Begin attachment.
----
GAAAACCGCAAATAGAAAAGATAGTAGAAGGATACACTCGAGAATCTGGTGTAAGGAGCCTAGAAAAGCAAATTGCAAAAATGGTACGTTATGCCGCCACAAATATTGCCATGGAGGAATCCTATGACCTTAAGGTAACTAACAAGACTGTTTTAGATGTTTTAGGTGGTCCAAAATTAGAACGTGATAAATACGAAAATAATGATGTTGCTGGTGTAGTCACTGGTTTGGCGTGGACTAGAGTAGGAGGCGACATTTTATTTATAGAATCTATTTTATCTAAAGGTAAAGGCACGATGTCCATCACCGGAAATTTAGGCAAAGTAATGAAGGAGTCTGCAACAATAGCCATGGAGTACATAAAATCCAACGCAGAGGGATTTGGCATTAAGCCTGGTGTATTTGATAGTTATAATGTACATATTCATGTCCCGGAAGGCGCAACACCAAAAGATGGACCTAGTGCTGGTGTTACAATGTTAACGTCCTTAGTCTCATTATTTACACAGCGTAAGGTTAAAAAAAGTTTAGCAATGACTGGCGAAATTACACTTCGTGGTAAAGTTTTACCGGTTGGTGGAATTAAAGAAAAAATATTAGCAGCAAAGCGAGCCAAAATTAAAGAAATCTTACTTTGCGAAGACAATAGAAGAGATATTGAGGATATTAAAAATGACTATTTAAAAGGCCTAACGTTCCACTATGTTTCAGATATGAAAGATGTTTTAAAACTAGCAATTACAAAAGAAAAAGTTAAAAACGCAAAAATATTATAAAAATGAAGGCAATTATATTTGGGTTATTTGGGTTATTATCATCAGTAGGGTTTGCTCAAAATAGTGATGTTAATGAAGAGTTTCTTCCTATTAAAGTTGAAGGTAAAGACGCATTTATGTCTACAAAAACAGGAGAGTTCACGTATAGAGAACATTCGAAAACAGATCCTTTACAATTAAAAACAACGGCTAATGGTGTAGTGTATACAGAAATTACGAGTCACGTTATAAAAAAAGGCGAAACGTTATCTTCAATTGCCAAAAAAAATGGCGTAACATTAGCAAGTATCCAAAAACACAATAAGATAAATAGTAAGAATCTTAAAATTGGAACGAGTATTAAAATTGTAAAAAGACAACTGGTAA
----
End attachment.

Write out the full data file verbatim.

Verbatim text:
GAAAACCGCAAATAGAAAAGATAGTAGAAGGATACACTCGAGAATCTGGTGTAAGGAGCCTAGAAAAGCAAATTGCAAAAATGGTACGTTATGCCGCCACAAATATTGCCATGGAGGAATCCTATGACCTTAAGGTAACTAACAAGACTGTTTTAGATGTTTTAGGTGGTCCAAAATTAGAACGTGATAAATACGAAAATAATGATGTTGCTGGTGTAGTCACTGGTTTGGCGTGGACTAGAGTAGGAGGCGACATTTTATTTATAGAATCTATTTTATCTAAAGGTAAAGGCACGATGTCCATCACCGGAAATTTAGGCAAAGTAATGAAGGAGTCTGCAACAATAGCCATGGAGTACATAAAATCCAACGCAGAGGGATTTGGCATTAAGCCTGGTGTATTTGATAGTTATAATGTACATATTCATGTCCCGGAAGGCGCAACACCAAAAGATGGACCTAGTGCTGGTGTTACAATGTTAACGTCCTTAGTCTCATTATTTACACAGCGTAAGGTTAAAAAAAGTTTAGCAATGACTGGCGAAATTACACTTCGTGGTAAAGTTTTACCGGTTGGTGGAATTAAAGAAAAAATATTAGCAGCAAAGCGAGCCAAAATTAAAGAAATCTTACTTTGCGAAGACAATAGAAGAGATATTGAGGATATTAAAAATGACTATTTAAAAGGCCTAACGTTCCACTATGTTTCAGATATGAAAGATGTTTTAAAACTAGCAATTACAAAAGAAAAAGTTAAAAACGCAAAAATATTATAAAAATGAAGGCAATTATATTTGGGTTATTTGGGTTATTATCATCAGTAGGGTTTGCTCAAAATAGTGATGTTAATGAAGAGTTTCTTCCTATTAAAGTTGAAGGTAAAGACGCATTTATGTCTACAAAAACAGGAGAGTTCACGTATAGAGAACATTCGAAAACAGATCCTTTACAATTAAAAACAACGGCTAATGGTGTAGTGTATACAGAAATTACGAGTCACGTTATAAAAAAAGGCGAAACGTTATCTTCAATTGCCAAAAAAAATGGCGTAACATTAGCAAGTATCCAAAAACACAATAAGATAAATAGTAAGAATCTTAAAATTGGAACGAGTATTAAAATTGTAAAAAGACAACTGGTAA